unemployment numbers

This graph shows unemployment rates in Douglas County and statewide going back to 2015.

The unemployment rate in Douglas County dipped below 6% last month as the jobs market continues to stabilize following the devastation wrought by COVID-19.

The unemployment rate was 5.9% in November, compared to 6.5% in October, according to data released Tuesday by the Oregon Employment Department. The county unemployment rate had been in double digits much of the year due to layoffs and closures associated with COVID-19.

The Douglas County rate is tracking slightly below the statewide and national rates. The Oregon unemployment rate in November was 6% and the U.S. rate was 6.7%.

The jobs market has resembled a roller-coaster this year due to COVID-19.

Back in January Douglas County’s unemployment rate had dropped to 4.7%, the lowest rate going back to 1990, when comparable statistics began. Oregon’s January unemployment rate was 3.3%; the national rate was 3.6%.

Then COVID-19 hit and everything changed. The county’s unemployment rate soared to 16.5% in April. The Oregon unemployment rate for April was 14.9%, and the national rate was 14.7%.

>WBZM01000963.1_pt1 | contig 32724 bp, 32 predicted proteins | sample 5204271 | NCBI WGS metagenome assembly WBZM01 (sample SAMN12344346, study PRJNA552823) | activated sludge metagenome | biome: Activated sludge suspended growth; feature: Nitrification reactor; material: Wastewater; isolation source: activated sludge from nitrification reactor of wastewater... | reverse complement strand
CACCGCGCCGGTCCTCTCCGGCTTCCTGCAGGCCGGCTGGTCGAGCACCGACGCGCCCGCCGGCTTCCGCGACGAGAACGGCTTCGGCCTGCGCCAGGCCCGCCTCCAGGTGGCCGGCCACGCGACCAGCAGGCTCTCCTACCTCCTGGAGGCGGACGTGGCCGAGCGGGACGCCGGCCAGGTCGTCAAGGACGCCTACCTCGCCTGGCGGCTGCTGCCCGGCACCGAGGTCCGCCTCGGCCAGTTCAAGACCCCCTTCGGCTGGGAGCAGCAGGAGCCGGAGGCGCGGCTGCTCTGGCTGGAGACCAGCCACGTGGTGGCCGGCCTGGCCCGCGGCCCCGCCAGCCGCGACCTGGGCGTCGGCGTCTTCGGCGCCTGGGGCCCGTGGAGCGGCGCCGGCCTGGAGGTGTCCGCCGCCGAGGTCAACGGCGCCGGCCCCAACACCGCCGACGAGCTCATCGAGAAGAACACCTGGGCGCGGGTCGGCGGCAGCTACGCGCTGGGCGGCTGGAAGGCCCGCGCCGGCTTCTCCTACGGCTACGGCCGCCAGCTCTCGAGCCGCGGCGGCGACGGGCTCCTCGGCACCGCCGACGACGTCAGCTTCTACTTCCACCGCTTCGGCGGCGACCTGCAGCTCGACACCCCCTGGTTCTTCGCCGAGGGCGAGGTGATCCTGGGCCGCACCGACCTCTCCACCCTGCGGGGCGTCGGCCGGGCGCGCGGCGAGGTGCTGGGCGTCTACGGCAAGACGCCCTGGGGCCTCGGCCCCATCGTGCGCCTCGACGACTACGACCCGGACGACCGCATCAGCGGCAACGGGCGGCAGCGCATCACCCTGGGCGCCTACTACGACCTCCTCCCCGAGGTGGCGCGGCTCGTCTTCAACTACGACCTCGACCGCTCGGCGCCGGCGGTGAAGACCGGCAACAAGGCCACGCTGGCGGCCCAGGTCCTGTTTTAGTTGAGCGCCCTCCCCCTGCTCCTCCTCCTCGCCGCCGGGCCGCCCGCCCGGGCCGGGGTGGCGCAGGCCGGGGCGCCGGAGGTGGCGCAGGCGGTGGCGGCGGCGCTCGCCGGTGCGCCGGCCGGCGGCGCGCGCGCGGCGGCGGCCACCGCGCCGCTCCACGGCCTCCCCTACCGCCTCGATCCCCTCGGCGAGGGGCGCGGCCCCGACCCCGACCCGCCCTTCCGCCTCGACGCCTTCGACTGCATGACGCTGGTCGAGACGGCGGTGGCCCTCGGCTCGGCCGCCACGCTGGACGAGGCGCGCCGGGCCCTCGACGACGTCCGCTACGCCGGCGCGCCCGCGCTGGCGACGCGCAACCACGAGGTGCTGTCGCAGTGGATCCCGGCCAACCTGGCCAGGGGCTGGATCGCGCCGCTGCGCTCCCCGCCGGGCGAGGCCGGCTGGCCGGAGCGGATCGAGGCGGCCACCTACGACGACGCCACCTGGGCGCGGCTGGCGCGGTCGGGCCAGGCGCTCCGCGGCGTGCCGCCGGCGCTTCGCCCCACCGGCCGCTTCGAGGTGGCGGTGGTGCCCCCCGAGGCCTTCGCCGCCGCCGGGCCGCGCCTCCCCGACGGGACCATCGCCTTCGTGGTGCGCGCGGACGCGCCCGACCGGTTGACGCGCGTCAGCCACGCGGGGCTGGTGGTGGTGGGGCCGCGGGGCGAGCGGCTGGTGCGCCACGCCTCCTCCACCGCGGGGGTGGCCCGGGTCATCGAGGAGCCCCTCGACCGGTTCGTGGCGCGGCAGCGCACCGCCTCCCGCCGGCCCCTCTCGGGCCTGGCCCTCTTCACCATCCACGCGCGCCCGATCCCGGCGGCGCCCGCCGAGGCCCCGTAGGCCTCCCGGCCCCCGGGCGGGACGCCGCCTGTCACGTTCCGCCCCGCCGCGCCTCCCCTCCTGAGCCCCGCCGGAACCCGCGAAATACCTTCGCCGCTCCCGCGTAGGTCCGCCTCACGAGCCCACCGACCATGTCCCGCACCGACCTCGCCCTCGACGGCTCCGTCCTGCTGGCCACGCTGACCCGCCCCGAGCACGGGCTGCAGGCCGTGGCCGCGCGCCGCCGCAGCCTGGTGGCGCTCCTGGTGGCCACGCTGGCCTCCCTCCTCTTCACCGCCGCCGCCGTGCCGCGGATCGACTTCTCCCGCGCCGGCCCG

In May the job market got slightly better. The county’s unemployment rate came down a bit, to 14.7%. The Oregon unemployment rate in May was 13.8%, and the U.S. rate was 13%.

November’s rate of 5.9% in Douglas County was less than half the rate in May.

The county’s payroll employers dropped a seasonally adjusted 30 jobs in November after adding 50 in September and adding 290 in October. Douglas County has gained back 47% of the jobs lost in March and April at the onset of the COVID-19 crisis.

The largest private-sector gains in Douglas County were in transportation, warehousing, and utilities, which netted 50 jobs; education and health services, which saw an increase of 40 jobs; and professional and business services, where 30 jobs were added.

There were losses in leisure and hospitality, where 60 jobs were lost, and construction, which shed 40 jobs.

Government lost 20 jobs from a loss of 110 in federal government, largely from census workers, which was countered by gains of 60 jobs in local education, 20 jobs in noneducation local government, and 10 Indian tribal jobs.

When comparing November 2020 with November 2019, total nonfarm employment is down 1,840 jobs, or 4.7%. All major private industry sectors are down over the year except wholesale trade, which gained 80 jobs.

Scott Carroll can be reached at scarroll@nrtoday.com or 541-957-4204. Or follow him on Twitter @scottcarroll15.

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